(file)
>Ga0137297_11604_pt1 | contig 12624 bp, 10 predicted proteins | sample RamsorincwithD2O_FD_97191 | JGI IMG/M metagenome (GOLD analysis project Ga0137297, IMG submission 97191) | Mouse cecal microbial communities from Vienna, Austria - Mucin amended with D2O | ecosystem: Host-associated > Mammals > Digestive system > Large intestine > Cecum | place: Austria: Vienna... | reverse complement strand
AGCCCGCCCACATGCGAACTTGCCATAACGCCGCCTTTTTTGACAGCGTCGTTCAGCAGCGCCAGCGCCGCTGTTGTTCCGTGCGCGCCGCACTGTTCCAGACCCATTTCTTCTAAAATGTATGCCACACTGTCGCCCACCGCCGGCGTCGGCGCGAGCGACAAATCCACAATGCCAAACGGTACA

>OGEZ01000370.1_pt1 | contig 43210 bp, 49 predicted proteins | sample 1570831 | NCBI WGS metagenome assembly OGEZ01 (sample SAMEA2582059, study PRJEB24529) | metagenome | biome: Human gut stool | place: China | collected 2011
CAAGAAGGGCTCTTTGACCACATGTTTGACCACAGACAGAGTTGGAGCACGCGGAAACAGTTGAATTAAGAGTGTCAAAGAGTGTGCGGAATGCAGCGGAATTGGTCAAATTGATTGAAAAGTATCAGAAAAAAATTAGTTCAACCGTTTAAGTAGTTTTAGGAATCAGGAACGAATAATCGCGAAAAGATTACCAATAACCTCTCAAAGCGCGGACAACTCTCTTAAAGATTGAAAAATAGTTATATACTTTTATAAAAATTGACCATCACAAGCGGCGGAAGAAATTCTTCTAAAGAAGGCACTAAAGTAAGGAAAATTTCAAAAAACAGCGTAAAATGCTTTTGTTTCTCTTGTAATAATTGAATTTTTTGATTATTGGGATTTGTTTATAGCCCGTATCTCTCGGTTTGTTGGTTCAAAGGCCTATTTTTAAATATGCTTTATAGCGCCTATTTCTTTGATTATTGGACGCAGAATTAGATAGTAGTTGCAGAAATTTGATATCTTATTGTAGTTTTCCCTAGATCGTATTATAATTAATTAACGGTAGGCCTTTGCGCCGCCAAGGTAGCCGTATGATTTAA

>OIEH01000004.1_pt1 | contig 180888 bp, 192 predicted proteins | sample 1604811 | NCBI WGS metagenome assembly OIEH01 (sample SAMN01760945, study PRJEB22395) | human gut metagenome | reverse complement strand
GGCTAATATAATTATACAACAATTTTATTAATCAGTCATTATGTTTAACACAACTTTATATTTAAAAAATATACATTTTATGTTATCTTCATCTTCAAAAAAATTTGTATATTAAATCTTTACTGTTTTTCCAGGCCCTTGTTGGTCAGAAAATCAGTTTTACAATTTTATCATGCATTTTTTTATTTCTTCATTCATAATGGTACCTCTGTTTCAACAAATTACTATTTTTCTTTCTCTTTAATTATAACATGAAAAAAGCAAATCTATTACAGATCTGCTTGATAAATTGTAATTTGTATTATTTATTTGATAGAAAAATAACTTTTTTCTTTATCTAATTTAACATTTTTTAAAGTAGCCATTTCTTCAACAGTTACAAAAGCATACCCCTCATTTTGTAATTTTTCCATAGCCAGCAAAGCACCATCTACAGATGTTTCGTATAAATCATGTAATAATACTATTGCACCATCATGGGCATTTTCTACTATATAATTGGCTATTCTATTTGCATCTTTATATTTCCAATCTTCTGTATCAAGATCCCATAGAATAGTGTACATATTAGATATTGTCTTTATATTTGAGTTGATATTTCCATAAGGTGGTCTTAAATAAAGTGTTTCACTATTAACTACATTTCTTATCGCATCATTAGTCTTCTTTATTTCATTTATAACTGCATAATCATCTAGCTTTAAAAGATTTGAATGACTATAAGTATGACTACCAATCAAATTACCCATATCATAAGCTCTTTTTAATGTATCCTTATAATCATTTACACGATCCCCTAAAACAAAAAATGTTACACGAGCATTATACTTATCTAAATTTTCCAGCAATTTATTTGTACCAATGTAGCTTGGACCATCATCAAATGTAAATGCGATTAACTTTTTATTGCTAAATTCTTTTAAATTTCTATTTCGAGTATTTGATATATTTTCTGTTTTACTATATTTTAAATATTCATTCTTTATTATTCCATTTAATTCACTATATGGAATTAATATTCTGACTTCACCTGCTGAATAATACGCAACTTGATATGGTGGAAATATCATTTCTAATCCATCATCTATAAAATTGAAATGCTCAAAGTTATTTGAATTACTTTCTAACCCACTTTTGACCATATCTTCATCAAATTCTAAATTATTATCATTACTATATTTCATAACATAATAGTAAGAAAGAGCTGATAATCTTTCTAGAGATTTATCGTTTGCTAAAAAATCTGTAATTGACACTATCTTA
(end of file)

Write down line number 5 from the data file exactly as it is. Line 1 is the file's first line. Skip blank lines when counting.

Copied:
>OIEH01000004.1_pt1 | contig 180888 bp, 192 predicted proteins | sample 1604811 | NCBI WGS metagenome assembly OIEH01 (sample SAMN01760945, study PRJEB22395) | human gut metagenome | reverse complement strand